November 28, 2022

Defining Criticality

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Everybody is claiming to have “Critical Metals/Minerals” these days. Desperados in the copper space are the most shameless at touting this claim, while the most ludicrous are those in the gold space (though that goes without saying).

But how to measure what is and what isn’t critical?

Rankings

Criticality and Chinese dominance have become popular themes over the last decade with the British Geological Survey’s (BGS) first Criticality ranking in 2011 (in the midst of the Rare Earth boom) firing the starting gun on a race between countries to define what is critical to their own circumstances.

All attempts at ranking criticality are bound to run into criticism with different pundits and different economies perceiving different needs. Moreover, circumstances change, as Cesium showed when it went from being dominated by the US to being dominated by China when the US, fecklessly, let Sinomines acquire Cabot’s specialty fluids division. In our perception, Tungsten is not as critical as it was due to numerous non-Chinese developments in the pipeline.

Of all the Criticality lists the BGS one was the only one giving scoring to the metals and then producing degrees of risk to supply. Moreover, it gives the impression of being focused upon which metals are at risk (largely from China-dominance, though unstated) rather than saying (as the JOGMEC list does) that certain metals are critical for a specific (i.e. Japan’s) economy.

Criticality as Semantics

Metals rankings have now become like radio stations’ Top 40 lists of days gone by. However, it may just be a matter of international semantics as to what the word “critical” actually implies.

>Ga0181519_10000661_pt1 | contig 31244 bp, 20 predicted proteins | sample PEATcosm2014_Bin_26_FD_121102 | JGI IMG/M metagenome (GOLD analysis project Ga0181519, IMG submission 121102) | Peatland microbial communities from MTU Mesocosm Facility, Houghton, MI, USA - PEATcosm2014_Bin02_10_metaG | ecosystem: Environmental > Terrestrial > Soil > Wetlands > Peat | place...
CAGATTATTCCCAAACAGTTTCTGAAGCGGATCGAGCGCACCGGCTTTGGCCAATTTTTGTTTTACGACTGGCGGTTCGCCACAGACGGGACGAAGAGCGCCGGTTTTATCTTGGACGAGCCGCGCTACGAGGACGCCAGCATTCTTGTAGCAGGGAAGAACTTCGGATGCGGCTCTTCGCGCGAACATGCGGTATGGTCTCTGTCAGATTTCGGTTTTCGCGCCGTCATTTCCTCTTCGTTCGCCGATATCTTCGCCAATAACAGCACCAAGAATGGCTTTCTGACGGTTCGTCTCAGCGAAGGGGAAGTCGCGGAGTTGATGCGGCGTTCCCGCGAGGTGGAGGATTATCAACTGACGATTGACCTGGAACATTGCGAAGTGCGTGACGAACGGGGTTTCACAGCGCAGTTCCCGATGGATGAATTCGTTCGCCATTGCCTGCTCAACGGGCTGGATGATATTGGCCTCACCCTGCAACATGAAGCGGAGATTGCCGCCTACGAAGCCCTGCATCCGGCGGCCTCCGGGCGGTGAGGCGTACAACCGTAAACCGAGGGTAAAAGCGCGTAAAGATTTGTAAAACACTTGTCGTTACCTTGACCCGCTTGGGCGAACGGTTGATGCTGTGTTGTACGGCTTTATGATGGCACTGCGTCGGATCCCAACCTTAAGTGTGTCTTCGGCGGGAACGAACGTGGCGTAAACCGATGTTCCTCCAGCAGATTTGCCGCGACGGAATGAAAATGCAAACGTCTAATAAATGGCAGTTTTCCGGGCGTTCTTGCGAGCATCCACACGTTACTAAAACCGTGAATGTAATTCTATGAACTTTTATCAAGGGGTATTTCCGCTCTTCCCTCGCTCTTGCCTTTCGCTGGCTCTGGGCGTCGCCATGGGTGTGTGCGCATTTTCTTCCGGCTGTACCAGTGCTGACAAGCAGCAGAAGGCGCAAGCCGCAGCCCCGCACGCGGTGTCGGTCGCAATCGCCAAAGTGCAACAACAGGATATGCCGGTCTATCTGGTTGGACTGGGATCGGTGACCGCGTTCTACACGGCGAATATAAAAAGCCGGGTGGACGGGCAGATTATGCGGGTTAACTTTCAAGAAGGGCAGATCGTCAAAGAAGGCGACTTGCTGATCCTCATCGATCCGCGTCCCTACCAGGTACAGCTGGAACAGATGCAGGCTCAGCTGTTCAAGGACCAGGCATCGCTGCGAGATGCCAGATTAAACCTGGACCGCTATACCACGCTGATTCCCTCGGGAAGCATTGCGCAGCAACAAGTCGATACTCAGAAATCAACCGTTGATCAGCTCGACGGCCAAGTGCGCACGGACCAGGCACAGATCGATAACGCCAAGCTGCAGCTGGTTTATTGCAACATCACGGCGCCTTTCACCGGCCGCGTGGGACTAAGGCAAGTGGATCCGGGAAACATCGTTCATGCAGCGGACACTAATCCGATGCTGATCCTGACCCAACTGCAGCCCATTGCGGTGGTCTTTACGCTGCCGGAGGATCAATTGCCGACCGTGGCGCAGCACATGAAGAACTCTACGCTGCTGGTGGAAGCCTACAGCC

Some are saying that this means a metal is vital to an economy (which of course iron ore is to every economy) but others are interpreting it as being that the supply is in some way threatened or vulnerable. And the latter is where the China Factor is invoked. Europe meanwhile wants to fence-sit and pretends that it is not accusing the Chinese of wielding a big stick threatening EU industries (when really the Chinese are being threatening indeed).

The BGS by using the word “Risk” did not mince its words. Everyone knew what it meant. Chinese dominance meant supply could be turned off.

Rising Tide of Concern?

The financial media chattering about Chinese dominance of particular metals is one thing, but it is when the average householder gets concerned that the issue really becomes popular. Giving a speech several years ago on Erbium and 5G we noted that few, if any, of the public even knew that the jump from black & white TVs to colour TVs was made possible by Europium and behind that lay the Mountain Pass mine.

For the public, the new 5G technology seems to come out of the ether, literally, and thus it is not a good idea to ask too many questions about what metals make it happen because one would find out that (notwithstanding Huawei’s involvement) the REE component (Erbium) in 5G largely is China-sourced or China-processed. Who amongst the Great Unwashed (or experts) can tell us where other 5G inputs, like Scandium, Cesium and Tantalum, come from?

Alarm bells though have been ringing in the C-Suites (of Germany and South Korea, more than Detroit) about the vulnerability of the EV “revolution” to Chinese machinations and that has set off a furious hunt for non-Chinese supply chains.

Curiously though, the European list does not include Lithium amongst the critical metals, though this is probably predicated upon its upstream supplies being mainly from “friendly” sources such as Australia, Argentina and Chile. But with China dominating conversion of Lithium into Lithium ion batteries (and having a stranglehold on Cobalt from the DRC) it does not pay to be so simplistic in calculating where one’s sources might be.